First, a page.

Using rigorous program evaluation to learn what works: An interview with Robinson Hollister, Swarthmore College

What does the term “counterfactual” mean and why is it important for rigorous program evaluation? What are the advantages of randomized controlled trials (RCTs) over non-experimental approaches to evaluation? And what surprising finding from the National Supported Work Demonstration showed the usefulness of evaluation with an experimental design?

We explore these and other questions with Robinson (Rob) Hollister, one of the nation’s experts on program evaluation, in an interview designed to give program managers and policy officials an accessible introduction to several key evaluation topics.

Professor Hollister is the Joseph Wharton Professor of Economics at Swarthmore College. He is a past winner of the Peter H. Rossi Award from the Association for Public Policy Analysis and Management (APPAM) for his contributions to the field of program evaluation. He has been involved in the design and evaluation of numerous programs in the fields of employment and training, education, welfare reform, health and education. For a more detailed biography, see here.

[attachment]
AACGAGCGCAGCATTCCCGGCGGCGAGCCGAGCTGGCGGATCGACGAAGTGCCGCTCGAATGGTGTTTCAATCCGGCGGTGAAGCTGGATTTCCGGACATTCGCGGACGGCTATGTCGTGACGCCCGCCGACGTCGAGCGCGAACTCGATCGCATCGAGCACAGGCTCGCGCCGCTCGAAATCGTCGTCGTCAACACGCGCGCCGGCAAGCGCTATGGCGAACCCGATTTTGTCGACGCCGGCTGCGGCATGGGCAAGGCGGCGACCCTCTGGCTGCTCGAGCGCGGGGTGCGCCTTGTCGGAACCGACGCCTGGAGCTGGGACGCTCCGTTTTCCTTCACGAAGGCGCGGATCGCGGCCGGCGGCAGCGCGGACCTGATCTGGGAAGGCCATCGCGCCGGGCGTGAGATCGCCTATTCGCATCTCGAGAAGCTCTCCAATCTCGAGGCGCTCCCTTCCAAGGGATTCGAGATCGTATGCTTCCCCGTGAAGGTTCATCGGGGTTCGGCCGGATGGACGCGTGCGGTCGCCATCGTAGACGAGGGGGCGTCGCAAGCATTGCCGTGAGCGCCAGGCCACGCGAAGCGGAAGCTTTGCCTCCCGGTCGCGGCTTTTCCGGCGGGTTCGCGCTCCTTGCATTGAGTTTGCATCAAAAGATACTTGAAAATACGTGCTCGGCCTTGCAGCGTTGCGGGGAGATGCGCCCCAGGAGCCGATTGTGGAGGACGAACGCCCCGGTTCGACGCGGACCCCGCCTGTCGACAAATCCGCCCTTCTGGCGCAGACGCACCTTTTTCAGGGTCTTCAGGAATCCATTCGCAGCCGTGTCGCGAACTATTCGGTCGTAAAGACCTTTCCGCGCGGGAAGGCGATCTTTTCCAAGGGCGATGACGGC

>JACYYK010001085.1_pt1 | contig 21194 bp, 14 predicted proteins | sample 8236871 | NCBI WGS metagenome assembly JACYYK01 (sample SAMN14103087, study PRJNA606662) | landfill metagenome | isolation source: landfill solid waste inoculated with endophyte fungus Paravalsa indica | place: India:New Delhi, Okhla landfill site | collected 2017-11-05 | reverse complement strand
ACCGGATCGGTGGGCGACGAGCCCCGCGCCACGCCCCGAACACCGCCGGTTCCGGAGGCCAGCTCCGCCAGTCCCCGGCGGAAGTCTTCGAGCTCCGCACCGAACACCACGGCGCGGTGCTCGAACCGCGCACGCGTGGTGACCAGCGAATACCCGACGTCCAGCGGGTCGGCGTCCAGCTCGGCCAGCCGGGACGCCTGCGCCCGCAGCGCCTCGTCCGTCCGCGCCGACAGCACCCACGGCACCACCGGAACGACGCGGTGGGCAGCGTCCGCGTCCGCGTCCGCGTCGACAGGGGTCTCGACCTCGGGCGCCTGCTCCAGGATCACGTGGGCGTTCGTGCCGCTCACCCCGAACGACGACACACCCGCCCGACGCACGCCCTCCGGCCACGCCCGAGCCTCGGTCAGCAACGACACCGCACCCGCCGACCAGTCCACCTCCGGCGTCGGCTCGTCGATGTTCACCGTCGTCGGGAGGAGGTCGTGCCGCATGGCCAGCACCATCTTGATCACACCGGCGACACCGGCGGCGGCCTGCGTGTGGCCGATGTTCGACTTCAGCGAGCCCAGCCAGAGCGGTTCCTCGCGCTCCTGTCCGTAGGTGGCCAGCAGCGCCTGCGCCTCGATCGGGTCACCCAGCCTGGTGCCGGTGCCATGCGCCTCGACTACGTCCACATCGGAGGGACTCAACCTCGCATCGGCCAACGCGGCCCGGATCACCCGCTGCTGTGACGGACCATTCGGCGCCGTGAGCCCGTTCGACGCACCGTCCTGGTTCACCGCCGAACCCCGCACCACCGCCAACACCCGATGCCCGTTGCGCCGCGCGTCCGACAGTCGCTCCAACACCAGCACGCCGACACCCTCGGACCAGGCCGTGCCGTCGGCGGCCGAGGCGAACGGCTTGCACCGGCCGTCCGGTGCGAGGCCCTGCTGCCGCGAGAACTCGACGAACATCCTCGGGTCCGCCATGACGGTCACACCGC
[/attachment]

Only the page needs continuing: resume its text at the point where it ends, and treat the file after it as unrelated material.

Web extra: We explore additional program evaluation topics with Rob Hollister in the web extra:

  • An example of an RCT (focused on hormone replacement) that produced more accurate findings than a comparison group study [click here]
  • Why “keep it simple” is useful advice with RCTs [click here]
  • What “fidelity to the model” means and how much emphasis it deserves [click here]
  • The ways in which replication can be useful [click here]

A tip: Evaluators use several terms to describe the same approach, including ”randomized controlled trial,” “experimental evaluation,” “evaluation with an experimental design” and “impact evaluation using random assignment.” These terms refer to evaluations with a program group (sometimes referred to as a treatment group) and a control group, where individuals are assigned to each group randomly, meaning essentially flipping a coin.

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